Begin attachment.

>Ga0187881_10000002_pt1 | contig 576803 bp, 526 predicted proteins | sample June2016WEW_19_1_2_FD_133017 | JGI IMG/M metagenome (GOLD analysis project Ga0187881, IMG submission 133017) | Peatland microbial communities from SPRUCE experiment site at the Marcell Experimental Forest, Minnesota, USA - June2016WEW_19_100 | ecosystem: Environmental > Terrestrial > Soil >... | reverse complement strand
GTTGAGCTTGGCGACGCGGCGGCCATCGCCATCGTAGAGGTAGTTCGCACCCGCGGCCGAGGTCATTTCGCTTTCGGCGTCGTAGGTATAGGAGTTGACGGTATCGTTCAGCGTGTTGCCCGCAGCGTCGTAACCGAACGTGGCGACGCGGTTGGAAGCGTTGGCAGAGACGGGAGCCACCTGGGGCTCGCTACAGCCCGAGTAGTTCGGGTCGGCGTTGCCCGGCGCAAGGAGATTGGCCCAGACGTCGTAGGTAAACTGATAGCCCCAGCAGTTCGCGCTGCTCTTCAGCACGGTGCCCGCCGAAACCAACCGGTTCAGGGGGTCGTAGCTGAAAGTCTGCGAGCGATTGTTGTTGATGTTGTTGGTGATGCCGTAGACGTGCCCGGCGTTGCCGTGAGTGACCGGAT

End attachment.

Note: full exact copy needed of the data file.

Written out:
>Ga0187881_10000002_pt1 | contig 576803 bp, 526 predicted proteins | sample June2016WEW_19_1_2_FD_133017 | JGI IMG/M metagenome (GOLD analysis project Ga0187881, IMG submission 133017) | Peatland microbial communities from SPRUCE experiment site at the Marcell Experimental Forest, Minnesota, USA - June2016WEW_19_100 | ecosystem: Environmental > Terrestrial > Soil >... | reverse complement strand
GTTGAGCTTGGCGACGCGGCGGCCATCGCCATCGTAGAGGTAGTTCGCACCCGCGGCCGAGGTCATTTCGCTTTCGGCGTCGTAGGTATAGGAGTTGACGGTATCGTTCAGCGTGTTGCCCGCAGCGTCGTAACCGAACGTGGCGACGCGGTTGGAAGCGTTGGCAGAGACGGGAGCCACCTGGGGCTCGCTACAGCCCGAGTAGTTCGGGTCGGCGTTGCCCGGCGCAAGGAGATTGGCCCAGACGTCGTAGGTAAACTGATAGCCCCAGCAGTTCGCGCTGCTCTTCAGCACGGTGCCCGCCGAAACCAACCGGTTCAGGGGGTCGTAGCTGAAAGTCTGCGAGCGATTGTTGTTGATGTTGTTGGTGATGCCGTAGACGTGCCCGGCGTTGCCGTGAGTGACCGGAT